Cisco: Implementing Secure Converged Wide Area Networks
The following are questions from MeasureUp Practice Test for the Cisco 642-825: Implementing Secure Converged Wide Area Networks (ISCW) exam . This exam is one of the requirements for the Cisco Certified Network Professional (CCNP) Certification .
The audience for this exam includes individuals who are responsible for extending and securing an enterprise network to support remote sites and workers who telecommute. Experience working with remote access servers and virtual private networks (VPNs) will help you prepare for this exam.
Objective: Implement basic teleworker services.
Sub-objective: Describe xDSL technologies.
Multiple answer, multiple-choice
You are designing an ADSL solution for U.S.-based branch offices.
The Chicago branch office uses 26-gauge wiring and is approximately 7,000 feet from the service provider digital subscriber line access multiplexer (DSLAM).
The Los Angeles branch office uses 26-gauge wiring and is approximately 11,000 feet from the service provider DSLAM.
The New York branch office uses 24-gauge wiring and is approximately 11,000 feet from the service provider DSLAM.
What bandwidth should you expect to receive at each branch office? (Choose three.)
A. 6.1 Mbps downstream bandwidth at the Chicago branch office.
B. 1.5 Mbps downstream bandwidth at the Los Angeles branch office.
C. 1.5 Mbps downstream bandwidth at the Chicago branch office.
D. 6.1 Mbps downstream bandwidth at the Los Angeles branch office.
E. 1.5 Mbps downstream bandwidth at the New York branch office.
F. 6.1 Mbps downstream bandwidth at the New York branch office.
A, B, F
You can expect to receive 6.1 Mbps downstream bandwidth at the Chicago branch office, 1.5 Mbps at the Los Angeles branch office and 6.1 Mbps at the New York branch office.
Several factors affect downstream bandwidth including distance to DSLAM, wire gauge, bridged taps and coupled interference.
The published standards of ADSL specify that 24-gauge wire from 0 to 12,000 feet will receive 6.1 Mbps and at 12,001 to 18,000 feet will receive 1.5 Mbps. 26-gauge wire from 0 to 9,000 feet will receive 6.1 Mbps and at 9,001 to 15,000 feet will receive 1.5 Mbps. Any distance beyond these lengths will require a fiber-based digital loop carrier (DLC).
These are estimates, and the service provider will test your line to determine the bandwidth you can expect to receive.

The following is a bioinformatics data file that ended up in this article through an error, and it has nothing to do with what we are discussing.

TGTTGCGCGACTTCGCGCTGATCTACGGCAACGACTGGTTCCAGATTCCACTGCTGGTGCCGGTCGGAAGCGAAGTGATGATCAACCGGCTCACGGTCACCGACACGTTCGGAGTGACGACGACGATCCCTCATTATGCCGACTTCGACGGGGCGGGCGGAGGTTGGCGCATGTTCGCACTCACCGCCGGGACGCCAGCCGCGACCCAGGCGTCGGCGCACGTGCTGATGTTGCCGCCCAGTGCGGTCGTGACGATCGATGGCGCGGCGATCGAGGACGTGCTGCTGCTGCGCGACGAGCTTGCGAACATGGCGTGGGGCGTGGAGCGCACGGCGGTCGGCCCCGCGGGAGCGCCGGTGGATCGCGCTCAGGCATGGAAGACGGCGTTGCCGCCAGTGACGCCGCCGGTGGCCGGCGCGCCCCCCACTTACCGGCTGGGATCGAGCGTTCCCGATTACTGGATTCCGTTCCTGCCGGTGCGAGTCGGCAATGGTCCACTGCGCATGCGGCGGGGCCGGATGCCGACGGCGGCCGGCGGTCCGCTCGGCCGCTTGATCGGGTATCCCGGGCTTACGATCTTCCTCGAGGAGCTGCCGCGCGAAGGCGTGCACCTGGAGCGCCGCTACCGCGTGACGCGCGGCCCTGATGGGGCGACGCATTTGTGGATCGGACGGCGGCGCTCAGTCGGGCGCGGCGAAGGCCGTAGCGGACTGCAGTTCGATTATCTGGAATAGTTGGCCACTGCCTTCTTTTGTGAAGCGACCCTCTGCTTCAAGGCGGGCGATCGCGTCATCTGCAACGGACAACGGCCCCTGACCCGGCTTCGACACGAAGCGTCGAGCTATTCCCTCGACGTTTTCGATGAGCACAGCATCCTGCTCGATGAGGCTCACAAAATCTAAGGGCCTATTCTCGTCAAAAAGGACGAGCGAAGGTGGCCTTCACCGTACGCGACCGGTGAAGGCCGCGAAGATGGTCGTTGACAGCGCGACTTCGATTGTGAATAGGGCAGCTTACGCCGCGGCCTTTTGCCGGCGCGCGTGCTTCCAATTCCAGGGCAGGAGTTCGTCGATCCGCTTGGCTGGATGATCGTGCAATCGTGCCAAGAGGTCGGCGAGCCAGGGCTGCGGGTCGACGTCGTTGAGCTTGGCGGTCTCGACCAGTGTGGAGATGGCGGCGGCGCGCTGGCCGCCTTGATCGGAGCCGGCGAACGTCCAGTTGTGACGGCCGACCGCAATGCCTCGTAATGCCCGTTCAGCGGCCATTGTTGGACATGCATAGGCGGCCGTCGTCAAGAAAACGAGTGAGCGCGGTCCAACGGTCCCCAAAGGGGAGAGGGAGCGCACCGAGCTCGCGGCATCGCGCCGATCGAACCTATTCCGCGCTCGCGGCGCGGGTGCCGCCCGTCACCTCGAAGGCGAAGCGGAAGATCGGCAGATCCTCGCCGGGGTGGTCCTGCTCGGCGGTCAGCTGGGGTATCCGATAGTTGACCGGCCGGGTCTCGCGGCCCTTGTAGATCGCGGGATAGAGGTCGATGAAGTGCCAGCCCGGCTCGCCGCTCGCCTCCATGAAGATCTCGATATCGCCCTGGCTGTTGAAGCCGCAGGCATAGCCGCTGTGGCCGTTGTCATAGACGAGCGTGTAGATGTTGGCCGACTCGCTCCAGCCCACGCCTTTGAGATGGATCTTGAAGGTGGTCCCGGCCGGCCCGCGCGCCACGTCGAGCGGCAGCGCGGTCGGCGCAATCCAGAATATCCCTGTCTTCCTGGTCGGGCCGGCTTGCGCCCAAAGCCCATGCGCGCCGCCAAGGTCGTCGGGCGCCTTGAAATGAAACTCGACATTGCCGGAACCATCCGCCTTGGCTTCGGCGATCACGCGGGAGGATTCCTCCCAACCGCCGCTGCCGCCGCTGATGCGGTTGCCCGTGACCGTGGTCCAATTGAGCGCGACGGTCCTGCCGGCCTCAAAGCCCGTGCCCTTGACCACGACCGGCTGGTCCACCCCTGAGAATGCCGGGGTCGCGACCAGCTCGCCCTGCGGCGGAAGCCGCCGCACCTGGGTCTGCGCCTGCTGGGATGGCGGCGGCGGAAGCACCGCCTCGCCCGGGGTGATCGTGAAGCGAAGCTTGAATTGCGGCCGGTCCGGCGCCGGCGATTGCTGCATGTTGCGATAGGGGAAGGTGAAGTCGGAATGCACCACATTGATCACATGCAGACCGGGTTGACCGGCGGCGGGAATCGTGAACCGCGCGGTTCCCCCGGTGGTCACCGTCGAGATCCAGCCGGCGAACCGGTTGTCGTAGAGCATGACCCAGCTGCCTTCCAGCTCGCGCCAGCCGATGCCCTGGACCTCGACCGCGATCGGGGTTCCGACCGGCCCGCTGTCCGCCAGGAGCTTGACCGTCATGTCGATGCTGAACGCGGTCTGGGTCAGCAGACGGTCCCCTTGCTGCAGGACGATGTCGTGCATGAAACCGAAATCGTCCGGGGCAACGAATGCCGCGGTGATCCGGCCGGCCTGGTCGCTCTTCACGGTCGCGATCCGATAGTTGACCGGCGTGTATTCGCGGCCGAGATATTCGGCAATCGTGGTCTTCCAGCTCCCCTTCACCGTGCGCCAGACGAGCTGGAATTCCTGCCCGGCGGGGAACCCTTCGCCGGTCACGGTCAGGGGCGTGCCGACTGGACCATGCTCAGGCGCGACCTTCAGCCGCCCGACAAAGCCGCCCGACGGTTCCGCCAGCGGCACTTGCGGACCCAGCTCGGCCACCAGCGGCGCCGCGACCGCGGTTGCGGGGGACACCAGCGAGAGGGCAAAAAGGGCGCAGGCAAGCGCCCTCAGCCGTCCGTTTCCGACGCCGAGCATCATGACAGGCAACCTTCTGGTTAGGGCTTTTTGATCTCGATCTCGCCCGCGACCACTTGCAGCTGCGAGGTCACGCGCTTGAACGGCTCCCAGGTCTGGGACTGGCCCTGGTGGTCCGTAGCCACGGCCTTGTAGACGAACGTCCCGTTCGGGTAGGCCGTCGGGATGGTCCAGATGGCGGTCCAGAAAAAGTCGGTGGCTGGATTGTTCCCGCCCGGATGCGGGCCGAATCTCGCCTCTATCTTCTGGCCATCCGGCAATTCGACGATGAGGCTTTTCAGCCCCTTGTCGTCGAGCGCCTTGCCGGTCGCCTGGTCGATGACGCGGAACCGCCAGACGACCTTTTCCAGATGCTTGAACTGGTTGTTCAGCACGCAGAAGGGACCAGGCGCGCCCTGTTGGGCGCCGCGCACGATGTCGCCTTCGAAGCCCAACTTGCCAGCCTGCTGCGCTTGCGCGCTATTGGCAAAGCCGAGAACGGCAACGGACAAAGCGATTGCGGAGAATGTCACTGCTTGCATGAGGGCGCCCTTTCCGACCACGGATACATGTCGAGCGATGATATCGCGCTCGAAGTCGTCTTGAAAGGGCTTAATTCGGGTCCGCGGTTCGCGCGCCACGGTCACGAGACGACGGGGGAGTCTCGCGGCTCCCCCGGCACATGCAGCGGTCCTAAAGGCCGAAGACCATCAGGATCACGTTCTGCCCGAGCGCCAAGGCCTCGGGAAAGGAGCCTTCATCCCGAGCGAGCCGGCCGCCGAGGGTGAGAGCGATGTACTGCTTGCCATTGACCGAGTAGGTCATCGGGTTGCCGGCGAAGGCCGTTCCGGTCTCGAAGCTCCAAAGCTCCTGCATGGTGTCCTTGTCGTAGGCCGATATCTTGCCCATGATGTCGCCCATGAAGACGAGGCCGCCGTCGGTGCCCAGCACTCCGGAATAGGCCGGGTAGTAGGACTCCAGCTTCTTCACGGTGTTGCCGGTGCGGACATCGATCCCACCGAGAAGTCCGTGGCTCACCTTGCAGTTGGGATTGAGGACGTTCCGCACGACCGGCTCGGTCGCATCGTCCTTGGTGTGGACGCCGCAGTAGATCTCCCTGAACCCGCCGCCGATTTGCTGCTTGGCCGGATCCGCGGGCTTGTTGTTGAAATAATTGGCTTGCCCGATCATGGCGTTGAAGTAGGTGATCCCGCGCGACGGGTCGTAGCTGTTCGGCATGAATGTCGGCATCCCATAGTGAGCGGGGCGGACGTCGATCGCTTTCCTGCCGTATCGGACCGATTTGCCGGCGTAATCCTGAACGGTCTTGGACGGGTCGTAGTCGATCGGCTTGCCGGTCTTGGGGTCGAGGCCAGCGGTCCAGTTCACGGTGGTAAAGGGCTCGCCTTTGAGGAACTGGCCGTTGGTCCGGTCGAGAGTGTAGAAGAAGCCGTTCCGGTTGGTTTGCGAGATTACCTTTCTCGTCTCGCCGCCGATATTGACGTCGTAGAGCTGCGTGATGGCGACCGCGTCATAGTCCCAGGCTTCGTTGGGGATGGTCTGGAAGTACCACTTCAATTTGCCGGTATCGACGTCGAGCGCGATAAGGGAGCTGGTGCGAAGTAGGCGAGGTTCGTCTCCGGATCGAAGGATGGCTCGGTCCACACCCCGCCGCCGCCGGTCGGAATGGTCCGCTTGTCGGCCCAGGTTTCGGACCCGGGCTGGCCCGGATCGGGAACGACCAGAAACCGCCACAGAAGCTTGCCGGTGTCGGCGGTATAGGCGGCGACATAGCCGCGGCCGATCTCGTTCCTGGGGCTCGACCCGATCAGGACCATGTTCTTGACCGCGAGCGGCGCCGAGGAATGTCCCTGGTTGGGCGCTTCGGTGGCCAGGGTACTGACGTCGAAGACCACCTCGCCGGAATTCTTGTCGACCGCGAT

Internetworking Technology Handbook – Digital Subscriber Line
Objective: Implement a site-to-site IPSec VPN.
Sub-objective: Verify IPSec/GRE Tunnel configurations (i.e., IOS CLI configurations).
Single answer, multiple-choice
You are creating a generic routing encapsulation (GRE) over IP Security (IPSec) VPN between your company headquarters and a branch office. You need to determine which encryption and hash algorithm, authentication method, Diffie-Hellman group and lifetime is defined for Internet Key Exchange (IKE) on your headquarters router. Which command should you execute?
A. show crypto isakmp peer
B. show crypto isakmp sa
C. show crypto isakmp policy
D. show crypto ipsec sa
You should execute the show crypto isakmp policy command. This command will list all IKE policies configured on the router. The output will display the encryption and hash algorithm, authentication method, Diffie-Hellman group and lifetime for each IKS policy.
The show crypto isakmp peer command displays the IP address of all Internet Security Association and Key Management Protocol (ISAKMP) peers the router is configured for, but it does not display ISAKMP policy information.
The show crypto isakmp sa command displays the destination, source, state and status of the phase one ISAKMP Security Association (SA), but it does not display ISAKMP policy information.
The show crypto ipsec sa command displays the current state of the IPSec SA. The output displays the crypto map in use, the local and remote identity, the current peer and port used and the number of encrypted and decrypted packets and other packet counters. It does not display ISAKMP policy information.
Cisco IOS Security Command Reference, Release 12.3 T – Security Commands: show crypto isakmp key through subject-name
Objective: Describe network security strategies.
Sub-objective: Describe and mitigate application-layer attacks (e.g., management protocols).
Multiple answer, multiple-choice
You are creating a security policy for your enterprise. You need to understand application-layer attacks and their mitigation methods. Which statements about Simple Network Management Protocol (SNMP) are true? (Choose four.)
A. Only SNMP version 2 uses a password known as a community string for authentication.
B. An access list should be applied only for read-write (RW) access.
C. SNMP version 2 and 3 send encrypted community strings.
D. SNMP version 1 uses a password known as a community string for authentication.